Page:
5 Tips for Transitioning into a Night Shift Nurse

Transitioning to night shift is often anxiety-filled with not exactly knowing what to expect or if you’ll even transition appropriately. Whether you are a new grad or an experienced nurse, transitioning to night shift may feel scary, but it’s definitely manageable. Think about it, there are so many nurses who already do it, and those who do work nights typically love it.  Less management, fewer politics, less noise, and disruptions? Count me in! That being said, nights do need some preparation, so here are my top five tips to help you transition to night shift as a nurse.

1.       Make sleep your best friend

Transitioning to night shift is often a difficult transition for many nurses because they are not used to modifying their sleep patterns. Working night shifts will interrupt your usual sleep pattern and force you into one that involves sleeping during the day. My tip here is to focus on your sleep and make it your best friend or priority. Try analyzing your regular sleep habits. Make sure you think about your sleeping environment, how long it usually takes you to fall asleep, and how many hours you need to function properly. Once you’ve had time to think about these things, now translate it to your new work schedule and make it work for you. Be sure to make your environment conducive for proper sleep by utilizing black-out curtains, disconnecting doorbells, maintaining a cool environment with a fan or A/C, etc. Other things to consider, in an effort to improve sleeping throughout the day are utilizing eye masks, earplugs, and avoiding alcohol consumption, caffeinated drinks, or food close to your new bedtime.

2.       Know when to limit the caffeine

Let’s face it; caffeine is typically a night shift nurses’ savior, particularly when trying to stay awake during those long and uneventful nights. I understand that it’s helpful, especially when initially transitioning to nights since you’re so used to sleeping at that time, but depending on when and the amount you consume, your caffeine can worsen your sleep ahead of you. My tip here is to limit the amount of caffeine you drink as much as possible and try to understand your limits when you can consume caffeine, so it doesn’t negatively impact your sleep that same day. Try not to overdo it, or you’ll be in for a long morning.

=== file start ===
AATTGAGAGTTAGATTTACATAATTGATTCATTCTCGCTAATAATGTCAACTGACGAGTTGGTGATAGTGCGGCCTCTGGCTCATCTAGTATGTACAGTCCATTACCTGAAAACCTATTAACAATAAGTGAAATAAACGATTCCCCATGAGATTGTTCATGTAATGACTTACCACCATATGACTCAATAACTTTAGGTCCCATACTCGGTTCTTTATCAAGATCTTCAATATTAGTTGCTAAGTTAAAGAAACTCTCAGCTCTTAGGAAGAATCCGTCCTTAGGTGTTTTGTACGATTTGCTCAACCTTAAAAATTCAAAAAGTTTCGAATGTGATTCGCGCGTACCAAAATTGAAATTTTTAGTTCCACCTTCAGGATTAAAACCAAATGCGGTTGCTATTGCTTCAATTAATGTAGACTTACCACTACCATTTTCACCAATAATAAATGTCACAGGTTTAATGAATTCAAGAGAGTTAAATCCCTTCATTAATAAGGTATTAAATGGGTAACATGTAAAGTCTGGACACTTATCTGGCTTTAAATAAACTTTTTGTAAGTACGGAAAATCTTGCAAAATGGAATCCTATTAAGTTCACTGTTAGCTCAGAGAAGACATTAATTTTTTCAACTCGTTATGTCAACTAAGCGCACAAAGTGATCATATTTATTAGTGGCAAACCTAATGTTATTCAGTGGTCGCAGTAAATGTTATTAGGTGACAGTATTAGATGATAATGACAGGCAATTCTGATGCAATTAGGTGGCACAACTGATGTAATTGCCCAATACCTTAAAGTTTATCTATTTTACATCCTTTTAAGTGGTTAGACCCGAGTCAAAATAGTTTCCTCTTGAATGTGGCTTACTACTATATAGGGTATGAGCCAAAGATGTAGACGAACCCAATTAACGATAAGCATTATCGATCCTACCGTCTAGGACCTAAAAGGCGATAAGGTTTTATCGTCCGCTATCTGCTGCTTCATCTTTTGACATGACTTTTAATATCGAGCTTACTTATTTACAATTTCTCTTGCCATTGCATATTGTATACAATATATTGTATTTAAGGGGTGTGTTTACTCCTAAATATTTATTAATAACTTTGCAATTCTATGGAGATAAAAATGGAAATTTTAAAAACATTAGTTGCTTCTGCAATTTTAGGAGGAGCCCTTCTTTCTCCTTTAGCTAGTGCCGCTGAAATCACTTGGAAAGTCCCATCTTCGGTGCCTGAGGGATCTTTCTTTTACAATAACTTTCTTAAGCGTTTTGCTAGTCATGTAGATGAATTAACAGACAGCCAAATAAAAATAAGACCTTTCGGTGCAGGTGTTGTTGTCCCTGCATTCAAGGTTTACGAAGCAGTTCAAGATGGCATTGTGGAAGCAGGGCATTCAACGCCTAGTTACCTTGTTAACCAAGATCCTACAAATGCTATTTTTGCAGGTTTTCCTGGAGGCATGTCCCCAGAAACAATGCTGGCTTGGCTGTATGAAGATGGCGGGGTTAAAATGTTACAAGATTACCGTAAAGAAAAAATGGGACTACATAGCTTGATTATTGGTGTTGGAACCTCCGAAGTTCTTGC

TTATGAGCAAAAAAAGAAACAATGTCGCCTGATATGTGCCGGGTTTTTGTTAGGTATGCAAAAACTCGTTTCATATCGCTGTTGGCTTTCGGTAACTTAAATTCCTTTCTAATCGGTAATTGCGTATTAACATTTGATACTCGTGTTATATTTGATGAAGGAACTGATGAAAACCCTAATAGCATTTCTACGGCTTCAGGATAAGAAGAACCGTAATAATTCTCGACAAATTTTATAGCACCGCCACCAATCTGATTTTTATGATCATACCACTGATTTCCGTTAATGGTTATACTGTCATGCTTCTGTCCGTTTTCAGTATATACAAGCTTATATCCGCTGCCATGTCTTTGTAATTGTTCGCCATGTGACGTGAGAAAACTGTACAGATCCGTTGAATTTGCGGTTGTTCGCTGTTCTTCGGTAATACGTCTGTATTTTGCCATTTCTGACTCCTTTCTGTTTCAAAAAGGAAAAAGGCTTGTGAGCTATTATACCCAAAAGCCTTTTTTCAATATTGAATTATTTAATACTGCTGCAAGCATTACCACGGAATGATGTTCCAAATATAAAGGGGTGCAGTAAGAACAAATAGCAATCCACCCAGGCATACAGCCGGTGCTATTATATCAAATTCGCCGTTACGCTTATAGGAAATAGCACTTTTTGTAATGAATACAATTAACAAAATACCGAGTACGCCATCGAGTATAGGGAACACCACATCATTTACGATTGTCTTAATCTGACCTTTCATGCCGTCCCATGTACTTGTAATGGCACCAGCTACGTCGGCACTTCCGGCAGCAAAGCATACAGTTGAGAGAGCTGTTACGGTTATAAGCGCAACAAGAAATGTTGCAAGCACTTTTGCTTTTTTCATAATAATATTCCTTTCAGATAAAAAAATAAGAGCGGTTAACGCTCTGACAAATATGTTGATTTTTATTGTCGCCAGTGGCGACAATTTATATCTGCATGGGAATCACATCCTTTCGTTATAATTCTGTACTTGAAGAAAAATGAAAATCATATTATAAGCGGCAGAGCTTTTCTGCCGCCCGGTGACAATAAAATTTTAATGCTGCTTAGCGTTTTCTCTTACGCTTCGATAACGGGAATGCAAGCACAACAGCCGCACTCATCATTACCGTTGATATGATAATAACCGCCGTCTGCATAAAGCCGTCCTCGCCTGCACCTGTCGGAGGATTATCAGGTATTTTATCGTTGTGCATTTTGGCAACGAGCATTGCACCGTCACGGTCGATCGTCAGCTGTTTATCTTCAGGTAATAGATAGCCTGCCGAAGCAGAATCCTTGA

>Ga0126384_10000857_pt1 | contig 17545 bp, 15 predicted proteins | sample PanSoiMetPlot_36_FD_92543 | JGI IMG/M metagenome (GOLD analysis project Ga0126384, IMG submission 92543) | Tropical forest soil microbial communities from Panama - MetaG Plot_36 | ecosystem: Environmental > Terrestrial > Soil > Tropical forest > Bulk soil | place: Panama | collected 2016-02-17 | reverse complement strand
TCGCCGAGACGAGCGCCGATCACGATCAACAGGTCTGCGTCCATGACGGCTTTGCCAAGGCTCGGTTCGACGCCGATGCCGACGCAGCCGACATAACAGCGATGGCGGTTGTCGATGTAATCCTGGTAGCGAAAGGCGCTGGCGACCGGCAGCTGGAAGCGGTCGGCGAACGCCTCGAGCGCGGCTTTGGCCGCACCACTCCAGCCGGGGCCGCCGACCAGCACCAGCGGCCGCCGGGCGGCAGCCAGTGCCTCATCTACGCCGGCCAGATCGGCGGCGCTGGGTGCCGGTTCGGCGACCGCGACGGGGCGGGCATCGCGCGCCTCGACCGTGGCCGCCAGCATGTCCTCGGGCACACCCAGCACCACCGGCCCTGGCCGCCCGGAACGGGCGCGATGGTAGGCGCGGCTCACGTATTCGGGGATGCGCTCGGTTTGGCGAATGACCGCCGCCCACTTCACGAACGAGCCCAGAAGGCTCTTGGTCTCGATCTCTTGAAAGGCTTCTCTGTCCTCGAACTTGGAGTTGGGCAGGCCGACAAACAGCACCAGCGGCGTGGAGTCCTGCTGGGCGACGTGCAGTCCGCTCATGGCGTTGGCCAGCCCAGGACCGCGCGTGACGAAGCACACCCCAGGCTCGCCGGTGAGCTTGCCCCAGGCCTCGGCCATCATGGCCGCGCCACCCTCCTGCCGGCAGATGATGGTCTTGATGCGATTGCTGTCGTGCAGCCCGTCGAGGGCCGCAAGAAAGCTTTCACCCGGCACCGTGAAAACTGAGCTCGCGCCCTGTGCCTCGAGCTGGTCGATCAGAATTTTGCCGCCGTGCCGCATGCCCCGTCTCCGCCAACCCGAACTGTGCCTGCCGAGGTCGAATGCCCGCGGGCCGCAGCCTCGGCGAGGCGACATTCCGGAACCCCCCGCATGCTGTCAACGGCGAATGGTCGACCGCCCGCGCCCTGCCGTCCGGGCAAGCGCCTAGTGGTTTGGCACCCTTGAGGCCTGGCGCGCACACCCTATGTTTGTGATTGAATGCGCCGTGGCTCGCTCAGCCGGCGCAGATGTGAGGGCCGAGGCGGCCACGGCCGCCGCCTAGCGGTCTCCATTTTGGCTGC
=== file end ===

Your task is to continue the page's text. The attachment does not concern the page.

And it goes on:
3.       Stay active

Studies have shown that night shift nurses tend to experience the most exhaustion and drowsiness around 3 or 4 am. This is significantly harder on newer night shift nurses because they are not used to being awake at this time. My tip for you is to stay active, especially during your breaks. Staying active throughout your shift is an effective way to improve your energy levels. Methods to staying active can include: trying to walk your lab specimens to the laboratory; if not urgent, try walking up and down the stairs throughout your lunch; try doing air squats in the break room; or maybe even help other nurses with tasks, if you aren’t busy. Utilizing these things to keep you active will help you avoid excessive drowsiness throughout your shift.

4.       Maintain a balanced diet

Have you ever consumed a large, calorie-dense meal and instantly regretted it because now you are in a “food coma?” Well, imagine consuming that same meal after midnight paired with you already being drowsy; imagine how tired you’ll be then. It’s vital to consume well-balanced and healthy foods throughout your shift. Not only does it have its nutritional benefits, but it can also improve your energy throughout your shift. It’s essential to stay away from fattier foods and focus on foods that can provide more nutrients and fuel, such as bananas, fish, sweet potatoes, apples, eggs, yogurt, hummus, oranges, avocados, etc. Bright-colored veggies typically are higher in vitamins and minerals and can help provide natural energy. Another recommendation is to consume smaller meals with snacks to ensure you are fueled for your whole shift. 

5.       Pay attention to your body and know when to seek help

My most important tip is to pay close attention to your body and know when to ask for help. Nurses do a tremendous job in caring for others but often put others’ needs before their own. Nurses need to understand their limits, and sometimes working night shifts can negatively impact our bodies, both physically and mentally. It’s important to know when you feel something is out of the ordinary or if something isn’t right and to seek professional help. Reaching out for help is NOT a sign of weakness, but a sign of strength. Make sure to make yourself a priority.

Trust me, transitioning into night shift isn’t as difficult as it seems. It may feel daunting and possibly nerve-wracking at first, but there are plenty of resources available that will make the transition less rocky. Having worked the night shift for more than five years, I would say the first few nights can be rough, but the transition is seamless and gets more comfortable with time if done appropriately. Make sure you utilize these tips when making that initial transition. These tips are important to focus on, especially in the long run, to maintain your physical and mental health. If you can motivate yourself to use some of these tips, you’ll do great. Keep up the hard work, and congrats on your transition, and I’ll be rooting for you! 

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